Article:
Flip Chart Usage Basic Tip – Face Your Audience

Flip Chart Usage Basics Tip – Face Your Audience

Flip Chart Usage Basic Tip – Face Your Audience

There are many advanced creative ways to use flipcharts when working with adult learners. Even so, you should never forget one time-tested flip chart usage basic tip – face your audience.

Many trainers make the mistake of writing on a flipchart and talking at the same time. If you do that, your back will be to your learners and people will have difficulty hearing what you say. Instead, write, put your marker down (so you’re not tempted to play with it), face you learners, then speak.

For more suggestions on how to effectively use a flip chart in training, educational and team meeting settings check out The Big Book of Flip Charts: A Comprehensive Guide for Presenters, Trainers and team Facilitators.

YOUR THOUGHTS? – Please share any tips for effectively using flip charts in adult learning environments?

Learn All About Robert W. ‘Bob’ Lucas Now and Understand Why He is an Authority in the Creative Training Skills Industry

Robert W. ‘Bob’ Lucas has been a trainer, presenter, customer service expert, and adult educator for over four decades. He has written hundreds of articles on training, writing, self-publishing, and workplace learning skills and issues. He is also an award-winning author.  Robert W. Lucas has written thirty-seven books. The book topics included: writing, relationships, customer service, brain-based learning,  and creative training strategies, interpersonal communication, diversity, and supervisory skills. Additionally, he has contributed articles, chapters, and activities to eighteen compilation books. Mr. Lucas is retired from the U.S. Marine Corps in 1991 after twenty-two years of active and reserve service.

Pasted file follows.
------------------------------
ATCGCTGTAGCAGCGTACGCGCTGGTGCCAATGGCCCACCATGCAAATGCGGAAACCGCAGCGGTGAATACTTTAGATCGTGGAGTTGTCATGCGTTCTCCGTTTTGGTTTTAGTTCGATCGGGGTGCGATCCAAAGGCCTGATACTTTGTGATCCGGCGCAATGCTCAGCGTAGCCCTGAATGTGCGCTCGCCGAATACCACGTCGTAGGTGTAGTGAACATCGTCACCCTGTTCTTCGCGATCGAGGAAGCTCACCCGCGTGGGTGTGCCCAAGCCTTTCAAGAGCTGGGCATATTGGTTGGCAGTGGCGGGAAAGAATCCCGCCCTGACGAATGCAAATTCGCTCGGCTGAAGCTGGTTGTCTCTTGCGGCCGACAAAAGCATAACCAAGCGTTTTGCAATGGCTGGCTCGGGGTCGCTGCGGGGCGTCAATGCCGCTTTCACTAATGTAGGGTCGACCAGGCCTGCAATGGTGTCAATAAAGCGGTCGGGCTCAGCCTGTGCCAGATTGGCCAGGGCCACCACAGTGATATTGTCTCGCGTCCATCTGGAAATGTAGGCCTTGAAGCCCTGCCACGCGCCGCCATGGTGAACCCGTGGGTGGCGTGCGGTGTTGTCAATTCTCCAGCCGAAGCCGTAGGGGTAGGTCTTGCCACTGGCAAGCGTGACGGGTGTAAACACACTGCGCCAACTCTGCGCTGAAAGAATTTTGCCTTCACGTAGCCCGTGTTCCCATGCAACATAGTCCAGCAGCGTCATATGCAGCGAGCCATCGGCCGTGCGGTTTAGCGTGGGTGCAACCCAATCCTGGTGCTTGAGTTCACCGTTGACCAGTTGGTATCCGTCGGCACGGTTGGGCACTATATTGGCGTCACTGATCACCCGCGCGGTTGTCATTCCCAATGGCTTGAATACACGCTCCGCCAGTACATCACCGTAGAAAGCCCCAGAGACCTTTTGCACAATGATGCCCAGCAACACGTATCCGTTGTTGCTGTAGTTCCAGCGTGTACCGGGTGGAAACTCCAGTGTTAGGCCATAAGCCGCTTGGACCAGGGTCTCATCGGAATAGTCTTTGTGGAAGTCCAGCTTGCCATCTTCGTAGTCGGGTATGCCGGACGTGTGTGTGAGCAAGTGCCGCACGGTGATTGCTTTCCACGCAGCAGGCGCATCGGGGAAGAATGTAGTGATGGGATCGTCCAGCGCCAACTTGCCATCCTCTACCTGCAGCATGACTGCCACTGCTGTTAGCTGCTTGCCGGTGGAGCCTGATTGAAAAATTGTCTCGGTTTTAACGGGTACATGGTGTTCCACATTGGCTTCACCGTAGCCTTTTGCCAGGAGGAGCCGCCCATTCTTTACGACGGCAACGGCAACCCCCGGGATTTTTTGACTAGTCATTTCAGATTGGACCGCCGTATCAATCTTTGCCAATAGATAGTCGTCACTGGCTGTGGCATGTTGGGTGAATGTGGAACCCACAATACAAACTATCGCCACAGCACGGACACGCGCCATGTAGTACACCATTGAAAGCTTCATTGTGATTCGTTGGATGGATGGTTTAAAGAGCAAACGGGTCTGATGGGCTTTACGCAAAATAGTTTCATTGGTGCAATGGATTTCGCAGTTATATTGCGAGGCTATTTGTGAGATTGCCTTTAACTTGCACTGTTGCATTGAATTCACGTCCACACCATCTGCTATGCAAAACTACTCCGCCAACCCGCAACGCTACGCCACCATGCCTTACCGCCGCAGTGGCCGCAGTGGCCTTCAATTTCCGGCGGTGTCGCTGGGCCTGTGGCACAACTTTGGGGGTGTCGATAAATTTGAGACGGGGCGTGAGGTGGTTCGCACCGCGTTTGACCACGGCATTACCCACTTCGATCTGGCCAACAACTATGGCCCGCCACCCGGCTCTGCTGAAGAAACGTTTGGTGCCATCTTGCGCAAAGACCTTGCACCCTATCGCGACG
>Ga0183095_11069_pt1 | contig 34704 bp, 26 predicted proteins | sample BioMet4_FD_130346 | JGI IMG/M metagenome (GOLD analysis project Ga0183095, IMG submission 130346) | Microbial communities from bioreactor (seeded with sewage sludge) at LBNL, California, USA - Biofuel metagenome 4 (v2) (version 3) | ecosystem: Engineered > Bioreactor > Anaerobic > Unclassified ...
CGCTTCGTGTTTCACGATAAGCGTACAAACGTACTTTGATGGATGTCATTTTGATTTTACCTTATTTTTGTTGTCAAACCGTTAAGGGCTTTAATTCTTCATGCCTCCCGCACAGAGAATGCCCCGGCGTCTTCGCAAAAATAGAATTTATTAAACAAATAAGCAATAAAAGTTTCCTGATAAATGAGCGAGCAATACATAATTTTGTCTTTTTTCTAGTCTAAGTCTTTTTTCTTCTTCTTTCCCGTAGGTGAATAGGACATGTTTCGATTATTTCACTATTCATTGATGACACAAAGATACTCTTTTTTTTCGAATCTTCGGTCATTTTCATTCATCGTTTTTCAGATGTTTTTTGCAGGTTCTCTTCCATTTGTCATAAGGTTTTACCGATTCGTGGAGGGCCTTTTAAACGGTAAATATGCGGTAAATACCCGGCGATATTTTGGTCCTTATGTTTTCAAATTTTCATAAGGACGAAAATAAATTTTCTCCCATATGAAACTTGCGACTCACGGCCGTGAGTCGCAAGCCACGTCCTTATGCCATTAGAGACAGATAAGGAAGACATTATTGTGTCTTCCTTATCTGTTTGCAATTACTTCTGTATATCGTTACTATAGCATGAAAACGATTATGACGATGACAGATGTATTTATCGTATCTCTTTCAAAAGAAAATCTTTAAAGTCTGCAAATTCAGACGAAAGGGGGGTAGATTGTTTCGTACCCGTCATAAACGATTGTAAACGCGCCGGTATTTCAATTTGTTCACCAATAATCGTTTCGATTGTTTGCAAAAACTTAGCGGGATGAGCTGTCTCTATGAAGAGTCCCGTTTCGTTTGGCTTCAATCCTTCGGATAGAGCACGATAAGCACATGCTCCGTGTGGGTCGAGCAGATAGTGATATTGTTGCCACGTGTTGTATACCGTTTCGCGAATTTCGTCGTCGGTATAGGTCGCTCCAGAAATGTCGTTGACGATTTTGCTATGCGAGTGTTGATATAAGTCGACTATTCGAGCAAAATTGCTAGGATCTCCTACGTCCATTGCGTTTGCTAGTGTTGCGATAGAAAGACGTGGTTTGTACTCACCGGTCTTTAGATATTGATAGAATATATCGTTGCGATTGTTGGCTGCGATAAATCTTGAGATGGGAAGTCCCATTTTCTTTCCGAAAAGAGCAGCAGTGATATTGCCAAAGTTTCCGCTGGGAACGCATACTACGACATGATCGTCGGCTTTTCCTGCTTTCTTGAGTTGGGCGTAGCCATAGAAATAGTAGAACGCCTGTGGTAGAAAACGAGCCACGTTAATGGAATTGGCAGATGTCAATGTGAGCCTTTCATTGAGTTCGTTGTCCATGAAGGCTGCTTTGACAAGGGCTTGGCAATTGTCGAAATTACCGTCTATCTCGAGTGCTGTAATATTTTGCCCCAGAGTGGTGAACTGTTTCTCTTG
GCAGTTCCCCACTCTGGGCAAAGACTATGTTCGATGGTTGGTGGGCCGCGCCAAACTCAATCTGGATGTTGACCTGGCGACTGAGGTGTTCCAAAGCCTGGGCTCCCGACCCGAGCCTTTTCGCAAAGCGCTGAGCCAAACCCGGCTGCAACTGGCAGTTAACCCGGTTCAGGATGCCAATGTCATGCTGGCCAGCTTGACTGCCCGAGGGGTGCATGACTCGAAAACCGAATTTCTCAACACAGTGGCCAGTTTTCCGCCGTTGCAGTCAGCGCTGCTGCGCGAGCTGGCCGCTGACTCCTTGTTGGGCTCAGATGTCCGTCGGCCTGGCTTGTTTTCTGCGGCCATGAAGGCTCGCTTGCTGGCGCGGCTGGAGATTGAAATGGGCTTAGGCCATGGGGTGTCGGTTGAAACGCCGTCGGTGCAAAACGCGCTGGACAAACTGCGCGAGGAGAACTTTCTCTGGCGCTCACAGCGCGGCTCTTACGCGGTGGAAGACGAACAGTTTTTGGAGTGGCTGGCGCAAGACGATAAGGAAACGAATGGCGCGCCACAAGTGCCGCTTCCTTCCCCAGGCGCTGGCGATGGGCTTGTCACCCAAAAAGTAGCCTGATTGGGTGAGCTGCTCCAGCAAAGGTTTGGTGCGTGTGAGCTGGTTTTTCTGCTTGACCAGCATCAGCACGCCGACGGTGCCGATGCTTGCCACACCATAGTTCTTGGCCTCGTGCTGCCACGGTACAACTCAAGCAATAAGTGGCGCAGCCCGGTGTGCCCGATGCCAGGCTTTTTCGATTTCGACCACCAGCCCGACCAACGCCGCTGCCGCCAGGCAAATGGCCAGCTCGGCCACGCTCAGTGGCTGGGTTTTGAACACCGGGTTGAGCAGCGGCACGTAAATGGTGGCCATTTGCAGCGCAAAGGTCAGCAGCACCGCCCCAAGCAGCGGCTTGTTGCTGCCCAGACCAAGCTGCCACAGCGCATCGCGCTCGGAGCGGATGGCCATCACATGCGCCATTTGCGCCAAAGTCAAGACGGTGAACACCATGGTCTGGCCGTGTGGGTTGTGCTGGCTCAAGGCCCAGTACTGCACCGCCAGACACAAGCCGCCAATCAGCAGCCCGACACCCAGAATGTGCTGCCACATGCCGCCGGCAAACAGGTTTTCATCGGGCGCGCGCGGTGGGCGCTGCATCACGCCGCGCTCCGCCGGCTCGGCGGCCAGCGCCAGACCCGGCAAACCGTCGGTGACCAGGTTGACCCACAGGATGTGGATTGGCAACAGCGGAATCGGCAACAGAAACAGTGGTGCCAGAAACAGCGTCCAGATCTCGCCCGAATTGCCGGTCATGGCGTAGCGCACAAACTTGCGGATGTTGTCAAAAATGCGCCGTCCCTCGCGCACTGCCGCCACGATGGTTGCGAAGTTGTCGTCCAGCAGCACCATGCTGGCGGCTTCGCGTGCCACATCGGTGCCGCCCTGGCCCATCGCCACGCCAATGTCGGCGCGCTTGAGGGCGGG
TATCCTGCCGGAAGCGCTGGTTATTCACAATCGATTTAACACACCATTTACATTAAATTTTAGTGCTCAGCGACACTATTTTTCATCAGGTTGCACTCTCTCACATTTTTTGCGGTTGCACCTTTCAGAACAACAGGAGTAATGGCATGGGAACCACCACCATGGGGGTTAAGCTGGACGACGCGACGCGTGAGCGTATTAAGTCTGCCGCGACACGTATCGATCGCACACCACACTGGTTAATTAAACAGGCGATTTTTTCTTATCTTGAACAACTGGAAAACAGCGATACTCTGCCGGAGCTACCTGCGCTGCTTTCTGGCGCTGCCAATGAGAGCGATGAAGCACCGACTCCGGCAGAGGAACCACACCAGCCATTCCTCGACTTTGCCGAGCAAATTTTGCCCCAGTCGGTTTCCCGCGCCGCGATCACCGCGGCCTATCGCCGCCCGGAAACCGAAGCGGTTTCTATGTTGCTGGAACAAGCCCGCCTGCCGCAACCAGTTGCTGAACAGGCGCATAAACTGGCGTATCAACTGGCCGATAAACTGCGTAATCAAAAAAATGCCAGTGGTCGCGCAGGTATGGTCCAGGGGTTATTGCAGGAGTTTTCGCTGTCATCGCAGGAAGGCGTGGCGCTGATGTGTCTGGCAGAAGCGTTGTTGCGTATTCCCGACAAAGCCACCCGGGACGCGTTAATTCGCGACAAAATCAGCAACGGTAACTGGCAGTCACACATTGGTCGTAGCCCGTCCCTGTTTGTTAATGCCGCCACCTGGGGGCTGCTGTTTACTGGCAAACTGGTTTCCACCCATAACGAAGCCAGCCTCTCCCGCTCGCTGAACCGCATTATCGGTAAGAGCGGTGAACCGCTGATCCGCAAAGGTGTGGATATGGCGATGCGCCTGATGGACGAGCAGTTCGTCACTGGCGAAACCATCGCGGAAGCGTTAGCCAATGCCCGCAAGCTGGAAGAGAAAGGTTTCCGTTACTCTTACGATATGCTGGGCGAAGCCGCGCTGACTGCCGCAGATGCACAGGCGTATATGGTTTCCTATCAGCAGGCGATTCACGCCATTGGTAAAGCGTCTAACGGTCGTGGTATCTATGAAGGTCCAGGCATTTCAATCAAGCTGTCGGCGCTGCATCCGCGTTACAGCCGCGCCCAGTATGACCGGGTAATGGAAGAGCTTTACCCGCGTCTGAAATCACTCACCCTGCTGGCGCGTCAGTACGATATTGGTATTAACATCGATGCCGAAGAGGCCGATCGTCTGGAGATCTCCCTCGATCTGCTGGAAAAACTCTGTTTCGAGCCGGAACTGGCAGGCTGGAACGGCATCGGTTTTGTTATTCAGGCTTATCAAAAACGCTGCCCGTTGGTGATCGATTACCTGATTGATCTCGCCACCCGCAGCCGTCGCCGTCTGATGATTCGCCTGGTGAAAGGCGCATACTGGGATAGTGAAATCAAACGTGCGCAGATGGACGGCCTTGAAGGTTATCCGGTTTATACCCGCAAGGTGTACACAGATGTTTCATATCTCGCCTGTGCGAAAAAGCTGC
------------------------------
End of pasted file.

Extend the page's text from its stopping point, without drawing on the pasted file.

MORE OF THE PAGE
Seven Good Reasons to Use Flip Charts in Training

Seven Good Reasons to Use Flip Charts in Training

Flip charts have been a staple piece of equipment in schools and adult learning classrooms for decades. Even with the advent of continually developing audio-visual technology used to reinforce the information shared in such environments the classic flip chart still provides a valuable and convenient resource.

Seven Good Reasons to Use Flip Charts in Training

Here are seven reasons for the staying power of flip charts: